Thursday, September 1, 2011


A kalash is considered auspicious because the Hindu triad – Brahma, Vishnu and Mahesh – reside in it along with their consorts – Saraswati, Lakshmi and Durga. During the churning of the ocean amrit (celestial nectar) was found in a kalash. It is believed that Sita emerged from a kalash in mother earth. In older temples a common scene is that of Lakshmi seated on a lotus and two elephants on either side offering water for a bath from a kalash held in the tusk.
In the Rig-Veda, 3/32/15, it is said:
A kalash filled with pure water is offered to Lord Indra.
In the Ramayana, it is said:
When Ram returned to Ayodhya after victory in Lanka, at his coronation lines of kalash filled with water were placed.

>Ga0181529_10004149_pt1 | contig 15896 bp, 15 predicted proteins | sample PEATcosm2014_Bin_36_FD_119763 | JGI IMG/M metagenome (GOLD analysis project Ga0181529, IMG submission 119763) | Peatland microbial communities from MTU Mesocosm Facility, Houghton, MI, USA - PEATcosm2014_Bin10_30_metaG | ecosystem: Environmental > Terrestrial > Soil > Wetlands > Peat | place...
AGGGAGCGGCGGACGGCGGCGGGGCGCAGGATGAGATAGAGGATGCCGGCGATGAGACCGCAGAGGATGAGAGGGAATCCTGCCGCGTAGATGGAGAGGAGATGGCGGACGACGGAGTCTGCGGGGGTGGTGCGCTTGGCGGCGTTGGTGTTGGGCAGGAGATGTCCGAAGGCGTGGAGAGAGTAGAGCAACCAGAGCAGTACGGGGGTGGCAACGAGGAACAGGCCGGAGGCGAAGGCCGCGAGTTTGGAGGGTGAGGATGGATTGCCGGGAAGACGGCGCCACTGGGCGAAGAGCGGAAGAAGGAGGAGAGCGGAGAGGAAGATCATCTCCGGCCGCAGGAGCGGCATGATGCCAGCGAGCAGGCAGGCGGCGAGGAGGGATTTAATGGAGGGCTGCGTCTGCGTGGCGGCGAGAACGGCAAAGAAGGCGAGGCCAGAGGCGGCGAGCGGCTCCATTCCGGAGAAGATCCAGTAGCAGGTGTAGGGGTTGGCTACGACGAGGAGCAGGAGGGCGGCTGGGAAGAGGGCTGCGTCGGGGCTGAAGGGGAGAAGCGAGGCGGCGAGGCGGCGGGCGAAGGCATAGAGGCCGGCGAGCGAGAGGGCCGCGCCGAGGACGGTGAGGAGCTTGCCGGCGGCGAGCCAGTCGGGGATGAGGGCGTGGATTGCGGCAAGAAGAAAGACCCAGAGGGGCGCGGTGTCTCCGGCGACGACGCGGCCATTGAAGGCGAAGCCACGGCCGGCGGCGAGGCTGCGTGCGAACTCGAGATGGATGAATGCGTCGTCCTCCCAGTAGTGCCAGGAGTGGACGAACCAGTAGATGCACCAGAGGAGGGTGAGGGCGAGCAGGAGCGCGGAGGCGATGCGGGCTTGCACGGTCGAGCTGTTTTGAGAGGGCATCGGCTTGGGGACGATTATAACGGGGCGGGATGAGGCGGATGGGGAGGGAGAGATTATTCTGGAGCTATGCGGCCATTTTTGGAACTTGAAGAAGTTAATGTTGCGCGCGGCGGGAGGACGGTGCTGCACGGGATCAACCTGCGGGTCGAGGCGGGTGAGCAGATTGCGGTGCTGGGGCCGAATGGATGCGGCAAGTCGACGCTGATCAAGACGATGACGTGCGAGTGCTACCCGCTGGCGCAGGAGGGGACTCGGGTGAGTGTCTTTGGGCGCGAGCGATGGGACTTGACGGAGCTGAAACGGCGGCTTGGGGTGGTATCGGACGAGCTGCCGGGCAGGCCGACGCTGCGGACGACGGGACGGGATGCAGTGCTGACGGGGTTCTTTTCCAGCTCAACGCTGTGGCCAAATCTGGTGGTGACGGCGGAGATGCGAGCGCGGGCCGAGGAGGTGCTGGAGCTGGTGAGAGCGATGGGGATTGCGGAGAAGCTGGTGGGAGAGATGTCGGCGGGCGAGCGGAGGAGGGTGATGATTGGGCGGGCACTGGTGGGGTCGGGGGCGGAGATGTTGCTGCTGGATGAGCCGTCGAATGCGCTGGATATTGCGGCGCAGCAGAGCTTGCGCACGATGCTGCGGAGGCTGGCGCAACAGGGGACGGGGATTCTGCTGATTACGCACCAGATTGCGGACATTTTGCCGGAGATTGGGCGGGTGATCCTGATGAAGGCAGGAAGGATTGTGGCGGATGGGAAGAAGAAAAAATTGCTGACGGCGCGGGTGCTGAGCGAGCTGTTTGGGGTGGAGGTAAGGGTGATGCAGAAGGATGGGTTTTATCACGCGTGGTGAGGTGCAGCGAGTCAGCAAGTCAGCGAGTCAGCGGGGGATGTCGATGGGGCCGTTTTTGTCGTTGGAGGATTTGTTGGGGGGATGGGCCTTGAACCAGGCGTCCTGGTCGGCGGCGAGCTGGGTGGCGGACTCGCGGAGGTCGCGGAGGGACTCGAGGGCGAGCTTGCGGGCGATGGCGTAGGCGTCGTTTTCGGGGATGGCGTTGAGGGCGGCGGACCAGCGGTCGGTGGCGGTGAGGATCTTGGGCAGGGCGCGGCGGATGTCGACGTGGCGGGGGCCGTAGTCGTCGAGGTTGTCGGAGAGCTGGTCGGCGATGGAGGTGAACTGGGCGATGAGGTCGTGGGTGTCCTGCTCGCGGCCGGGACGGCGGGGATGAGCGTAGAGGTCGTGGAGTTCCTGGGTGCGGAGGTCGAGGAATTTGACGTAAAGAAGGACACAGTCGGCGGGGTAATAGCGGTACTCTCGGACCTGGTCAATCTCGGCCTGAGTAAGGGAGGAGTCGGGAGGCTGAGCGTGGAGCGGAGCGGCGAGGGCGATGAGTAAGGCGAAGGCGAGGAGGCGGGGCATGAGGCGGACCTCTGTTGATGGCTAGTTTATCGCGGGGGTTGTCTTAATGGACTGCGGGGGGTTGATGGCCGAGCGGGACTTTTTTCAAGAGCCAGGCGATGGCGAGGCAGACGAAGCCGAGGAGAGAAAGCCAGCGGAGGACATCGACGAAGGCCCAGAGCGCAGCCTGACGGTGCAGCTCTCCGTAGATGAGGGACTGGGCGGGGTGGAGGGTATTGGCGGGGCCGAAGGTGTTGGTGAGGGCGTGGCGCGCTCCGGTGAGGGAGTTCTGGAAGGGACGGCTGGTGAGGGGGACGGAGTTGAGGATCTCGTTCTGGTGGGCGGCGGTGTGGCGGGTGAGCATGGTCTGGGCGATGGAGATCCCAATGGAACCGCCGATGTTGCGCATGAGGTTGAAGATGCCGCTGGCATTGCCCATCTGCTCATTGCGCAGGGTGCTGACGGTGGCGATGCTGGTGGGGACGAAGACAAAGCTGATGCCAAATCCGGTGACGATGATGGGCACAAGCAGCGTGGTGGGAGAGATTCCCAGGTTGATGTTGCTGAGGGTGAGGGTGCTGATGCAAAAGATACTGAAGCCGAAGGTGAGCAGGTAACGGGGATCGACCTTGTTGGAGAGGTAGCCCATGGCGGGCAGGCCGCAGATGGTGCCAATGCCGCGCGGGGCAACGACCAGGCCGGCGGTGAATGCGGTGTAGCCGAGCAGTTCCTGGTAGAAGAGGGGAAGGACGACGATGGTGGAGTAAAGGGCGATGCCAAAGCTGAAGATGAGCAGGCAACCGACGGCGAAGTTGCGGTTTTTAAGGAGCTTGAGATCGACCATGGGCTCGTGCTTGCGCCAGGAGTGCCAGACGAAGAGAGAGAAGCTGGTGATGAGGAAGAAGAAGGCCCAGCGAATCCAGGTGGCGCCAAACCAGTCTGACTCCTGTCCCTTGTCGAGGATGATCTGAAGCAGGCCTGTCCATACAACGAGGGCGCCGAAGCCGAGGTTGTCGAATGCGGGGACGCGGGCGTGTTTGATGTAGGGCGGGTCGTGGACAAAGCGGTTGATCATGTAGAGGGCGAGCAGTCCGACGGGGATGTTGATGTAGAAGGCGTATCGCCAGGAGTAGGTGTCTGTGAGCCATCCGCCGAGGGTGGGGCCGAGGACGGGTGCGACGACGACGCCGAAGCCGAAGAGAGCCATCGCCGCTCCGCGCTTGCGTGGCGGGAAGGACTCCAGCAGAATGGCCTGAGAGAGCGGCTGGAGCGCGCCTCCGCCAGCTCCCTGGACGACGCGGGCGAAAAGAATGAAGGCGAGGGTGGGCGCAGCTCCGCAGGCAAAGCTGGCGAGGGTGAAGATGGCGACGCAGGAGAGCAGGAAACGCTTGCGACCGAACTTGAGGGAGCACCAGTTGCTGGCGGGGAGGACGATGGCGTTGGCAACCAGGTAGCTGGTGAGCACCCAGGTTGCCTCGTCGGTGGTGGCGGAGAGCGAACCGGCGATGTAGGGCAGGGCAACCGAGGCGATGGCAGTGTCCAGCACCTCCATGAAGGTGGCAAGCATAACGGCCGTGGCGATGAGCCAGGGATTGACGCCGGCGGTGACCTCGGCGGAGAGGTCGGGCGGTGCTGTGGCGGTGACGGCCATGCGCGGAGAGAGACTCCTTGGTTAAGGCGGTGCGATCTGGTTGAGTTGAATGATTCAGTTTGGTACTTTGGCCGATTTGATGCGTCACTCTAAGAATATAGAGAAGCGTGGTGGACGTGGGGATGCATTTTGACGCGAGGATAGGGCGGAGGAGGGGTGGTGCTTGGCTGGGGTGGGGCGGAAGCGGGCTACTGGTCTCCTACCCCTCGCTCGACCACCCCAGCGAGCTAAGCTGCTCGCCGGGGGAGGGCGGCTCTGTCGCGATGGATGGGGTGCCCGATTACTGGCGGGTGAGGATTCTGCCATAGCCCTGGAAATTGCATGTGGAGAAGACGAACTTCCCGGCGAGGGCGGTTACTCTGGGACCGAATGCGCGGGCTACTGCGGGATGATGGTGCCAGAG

In the Atharva-Veda it is said that with the blessings of Surya mankind is prospering and enjoying good life since times immemorial, as though with an urn full of celestial nectar.
One also prays to Varun, so that the kalash may be symbolic of the grandeur of the ocean.
Human life has been compared to an earthen pot filled with water, which is symbolic of life. Just as the body is useless or inauspicious without life, an empty kalash is considered inauspicious. Therefore, in any ceremony it is always filled with water, milk or grains to make it auspicious. On death an earthen pot filled with water is taken around the dead body, the water allowed to drain away and the earthen pot then destroyed.
In the Devipuran, it is explained that at the beginning of a prayer to Ma Bhagwati one must first fill a kalash with water and appropriately establish it. During Navratri, prayers are conducted in many Hindu homes and a kalash is an important part of the set-up.

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